How to Recognize a Fracture (Broken Bone)

There are around 206 bones in the adult human skeleton. Bones are also integral to the body’s strength. Some bones have a protective function (skull), some a supporting function (pelvis), while others are for movement (fingers).

When a bone is broken or fractured, it affects not only blood production and function, but there can be complications associated with the muscles, tendons, nerves and blood vessels in proximity to the injury.

It’s important for first aiders to be able to spot the warning signs of a broken bone (fracture). Fractures require professional medical assessment as treatment may be required in order to fix the injury.

Types of Fracture

Fractures are generally split into the following categories:

  • Open – where there is a wound exposing the fracture site or the bone is protruding from the skin.
  • Closed
  • Complicated – may involve damage to associated vital organs and major blood vessels as a result of the fracture.

Immobilization is the preferred way to manage fractured limbs as it helps reduce movement and the pain associated with fractures.

Causes of Fractures

Fractures can be caused by direct or indirect force:

  • Direct force. Where sufficient force is applied to cause the bone to fracture at the point of impact.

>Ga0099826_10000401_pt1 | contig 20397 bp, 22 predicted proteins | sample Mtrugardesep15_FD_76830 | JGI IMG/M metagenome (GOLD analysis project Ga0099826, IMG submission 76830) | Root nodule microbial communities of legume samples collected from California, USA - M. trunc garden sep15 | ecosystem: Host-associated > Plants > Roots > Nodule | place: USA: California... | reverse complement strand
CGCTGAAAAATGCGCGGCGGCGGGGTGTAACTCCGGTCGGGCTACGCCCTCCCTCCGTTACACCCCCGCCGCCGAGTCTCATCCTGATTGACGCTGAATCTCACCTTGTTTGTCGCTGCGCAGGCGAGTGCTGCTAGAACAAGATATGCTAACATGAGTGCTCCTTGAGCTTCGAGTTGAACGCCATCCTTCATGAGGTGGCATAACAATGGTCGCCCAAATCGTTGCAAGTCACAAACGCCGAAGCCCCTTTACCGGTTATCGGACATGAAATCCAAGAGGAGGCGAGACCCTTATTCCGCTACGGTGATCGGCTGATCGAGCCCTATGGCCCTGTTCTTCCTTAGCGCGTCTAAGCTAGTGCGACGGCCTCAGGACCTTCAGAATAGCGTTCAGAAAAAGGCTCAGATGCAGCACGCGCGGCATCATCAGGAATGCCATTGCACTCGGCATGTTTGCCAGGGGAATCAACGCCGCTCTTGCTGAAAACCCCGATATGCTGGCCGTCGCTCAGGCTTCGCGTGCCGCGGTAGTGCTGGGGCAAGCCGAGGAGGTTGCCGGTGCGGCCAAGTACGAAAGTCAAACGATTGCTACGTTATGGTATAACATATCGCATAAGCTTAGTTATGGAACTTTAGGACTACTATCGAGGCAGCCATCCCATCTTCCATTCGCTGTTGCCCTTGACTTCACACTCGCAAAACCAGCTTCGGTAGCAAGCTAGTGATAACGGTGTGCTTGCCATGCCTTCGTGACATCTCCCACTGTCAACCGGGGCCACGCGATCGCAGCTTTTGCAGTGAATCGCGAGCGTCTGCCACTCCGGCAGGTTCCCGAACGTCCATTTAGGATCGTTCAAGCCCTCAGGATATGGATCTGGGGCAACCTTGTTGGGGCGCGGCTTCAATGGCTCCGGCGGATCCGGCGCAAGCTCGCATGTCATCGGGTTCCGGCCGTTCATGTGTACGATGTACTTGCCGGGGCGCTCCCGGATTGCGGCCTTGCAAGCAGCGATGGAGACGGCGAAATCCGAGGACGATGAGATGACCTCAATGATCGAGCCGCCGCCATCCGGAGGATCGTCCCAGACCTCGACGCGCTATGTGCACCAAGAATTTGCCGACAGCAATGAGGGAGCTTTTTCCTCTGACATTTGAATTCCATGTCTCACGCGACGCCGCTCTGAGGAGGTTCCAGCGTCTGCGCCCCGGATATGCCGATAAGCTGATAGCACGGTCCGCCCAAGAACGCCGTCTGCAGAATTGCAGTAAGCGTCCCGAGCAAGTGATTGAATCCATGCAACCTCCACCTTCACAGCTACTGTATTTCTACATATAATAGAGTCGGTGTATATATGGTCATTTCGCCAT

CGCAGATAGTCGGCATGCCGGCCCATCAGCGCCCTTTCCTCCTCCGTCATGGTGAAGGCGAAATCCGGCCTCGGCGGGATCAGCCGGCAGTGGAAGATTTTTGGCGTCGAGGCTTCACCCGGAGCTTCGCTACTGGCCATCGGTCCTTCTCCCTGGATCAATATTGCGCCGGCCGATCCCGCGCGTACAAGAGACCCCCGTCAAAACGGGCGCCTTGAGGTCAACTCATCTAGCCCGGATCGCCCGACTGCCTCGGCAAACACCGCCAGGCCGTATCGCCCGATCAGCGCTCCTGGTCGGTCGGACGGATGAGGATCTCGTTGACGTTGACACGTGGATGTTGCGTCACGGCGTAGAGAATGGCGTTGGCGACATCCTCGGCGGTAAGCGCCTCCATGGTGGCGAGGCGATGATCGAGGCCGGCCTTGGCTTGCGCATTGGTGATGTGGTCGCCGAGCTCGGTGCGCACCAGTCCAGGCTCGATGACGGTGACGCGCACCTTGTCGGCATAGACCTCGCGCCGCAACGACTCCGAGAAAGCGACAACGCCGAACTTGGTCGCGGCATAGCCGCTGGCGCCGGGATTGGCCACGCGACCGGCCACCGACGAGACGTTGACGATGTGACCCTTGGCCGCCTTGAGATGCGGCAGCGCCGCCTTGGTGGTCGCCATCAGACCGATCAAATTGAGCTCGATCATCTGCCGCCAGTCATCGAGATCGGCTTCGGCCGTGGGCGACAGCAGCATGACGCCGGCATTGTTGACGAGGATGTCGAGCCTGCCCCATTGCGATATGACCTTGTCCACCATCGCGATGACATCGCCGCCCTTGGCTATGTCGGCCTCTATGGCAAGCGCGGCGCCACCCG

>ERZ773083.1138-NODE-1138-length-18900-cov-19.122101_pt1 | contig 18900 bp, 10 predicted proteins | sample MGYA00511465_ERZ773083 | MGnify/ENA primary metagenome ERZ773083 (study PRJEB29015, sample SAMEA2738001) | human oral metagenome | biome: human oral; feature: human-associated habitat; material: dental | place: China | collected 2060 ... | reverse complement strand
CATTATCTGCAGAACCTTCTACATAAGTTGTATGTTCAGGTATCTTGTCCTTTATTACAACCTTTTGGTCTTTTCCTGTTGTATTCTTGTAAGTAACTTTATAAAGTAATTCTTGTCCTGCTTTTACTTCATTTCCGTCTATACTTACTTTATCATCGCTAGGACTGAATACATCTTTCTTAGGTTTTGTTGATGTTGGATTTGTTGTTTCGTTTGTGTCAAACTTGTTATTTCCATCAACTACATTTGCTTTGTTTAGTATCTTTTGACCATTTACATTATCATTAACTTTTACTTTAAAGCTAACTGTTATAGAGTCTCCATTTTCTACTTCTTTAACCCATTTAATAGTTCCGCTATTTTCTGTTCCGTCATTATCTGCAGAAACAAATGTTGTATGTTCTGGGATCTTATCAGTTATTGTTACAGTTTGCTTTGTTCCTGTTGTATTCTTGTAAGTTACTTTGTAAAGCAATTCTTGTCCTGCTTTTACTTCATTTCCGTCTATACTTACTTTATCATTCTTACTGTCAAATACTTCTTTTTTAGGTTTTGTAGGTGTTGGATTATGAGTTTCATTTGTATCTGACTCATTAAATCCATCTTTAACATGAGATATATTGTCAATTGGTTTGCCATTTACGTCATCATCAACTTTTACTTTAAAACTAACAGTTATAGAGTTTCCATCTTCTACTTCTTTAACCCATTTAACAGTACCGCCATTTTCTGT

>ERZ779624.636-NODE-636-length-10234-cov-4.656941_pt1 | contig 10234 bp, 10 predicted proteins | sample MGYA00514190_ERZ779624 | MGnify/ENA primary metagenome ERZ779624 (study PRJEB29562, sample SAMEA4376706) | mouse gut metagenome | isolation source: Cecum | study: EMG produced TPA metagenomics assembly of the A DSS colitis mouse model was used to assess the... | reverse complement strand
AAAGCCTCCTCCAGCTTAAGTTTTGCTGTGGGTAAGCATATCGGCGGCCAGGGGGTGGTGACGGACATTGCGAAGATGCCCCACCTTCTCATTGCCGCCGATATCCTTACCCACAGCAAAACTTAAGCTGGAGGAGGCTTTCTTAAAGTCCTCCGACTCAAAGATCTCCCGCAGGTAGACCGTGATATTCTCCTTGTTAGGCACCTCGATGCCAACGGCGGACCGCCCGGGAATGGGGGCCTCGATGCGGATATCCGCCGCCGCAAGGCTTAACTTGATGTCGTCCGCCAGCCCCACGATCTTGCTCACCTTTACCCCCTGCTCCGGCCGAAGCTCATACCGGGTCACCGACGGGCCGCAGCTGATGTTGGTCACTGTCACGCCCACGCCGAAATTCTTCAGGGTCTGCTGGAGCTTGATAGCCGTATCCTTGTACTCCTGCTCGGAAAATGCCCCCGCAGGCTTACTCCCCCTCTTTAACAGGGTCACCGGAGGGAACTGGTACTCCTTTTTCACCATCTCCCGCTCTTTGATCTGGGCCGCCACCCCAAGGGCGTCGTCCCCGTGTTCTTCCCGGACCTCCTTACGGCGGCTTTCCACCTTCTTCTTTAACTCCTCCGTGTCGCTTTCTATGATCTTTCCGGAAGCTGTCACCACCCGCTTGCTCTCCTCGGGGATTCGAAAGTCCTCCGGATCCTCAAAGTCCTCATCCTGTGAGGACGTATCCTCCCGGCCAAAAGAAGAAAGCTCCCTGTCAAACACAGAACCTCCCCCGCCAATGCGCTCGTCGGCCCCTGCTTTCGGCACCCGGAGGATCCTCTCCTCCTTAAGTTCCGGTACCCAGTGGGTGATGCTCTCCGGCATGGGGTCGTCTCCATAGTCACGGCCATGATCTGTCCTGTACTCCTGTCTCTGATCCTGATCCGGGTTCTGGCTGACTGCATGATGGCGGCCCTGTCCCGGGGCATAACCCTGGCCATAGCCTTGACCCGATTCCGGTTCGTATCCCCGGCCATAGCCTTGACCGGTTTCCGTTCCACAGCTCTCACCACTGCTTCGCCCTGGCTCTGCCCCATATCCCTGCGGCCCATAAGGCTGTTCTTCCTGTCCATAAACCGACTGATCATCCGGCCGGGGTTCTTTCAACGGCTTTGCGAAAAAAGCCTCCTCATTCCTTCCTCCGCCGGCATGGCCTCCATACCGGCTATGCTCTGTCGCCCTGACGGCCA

• Indirect force. Where force or kinetic energy is applied to a large, strong bone and is transmitted up the limb, causing the weakest bones to fracture.

How to Recognize a Fracture (Broken Bone)

PLASTIC and LIP DUST are two common first aid acronyms that can be used to remember the key signs and symptoms of a fracture.

PLASTIC

  • Pain
  • Loss of movement
  • Angulation (position of the limb)
  • Swelling
  • Tenderness
  • Irregularity
  • Crepitus 

LIP DUST

  • Loss of movement
  • Irregularity
  • Pain
  • Deformity
  • Unnatural movement
  • Swelling
  • Tenderness

John Furst

JOHN FURST is an experienced emergency medical technician and qualified first aid and CPR instructor. John is passionate about first aid and believes everyone should have the skills and confidence to take action in an emergency situation.

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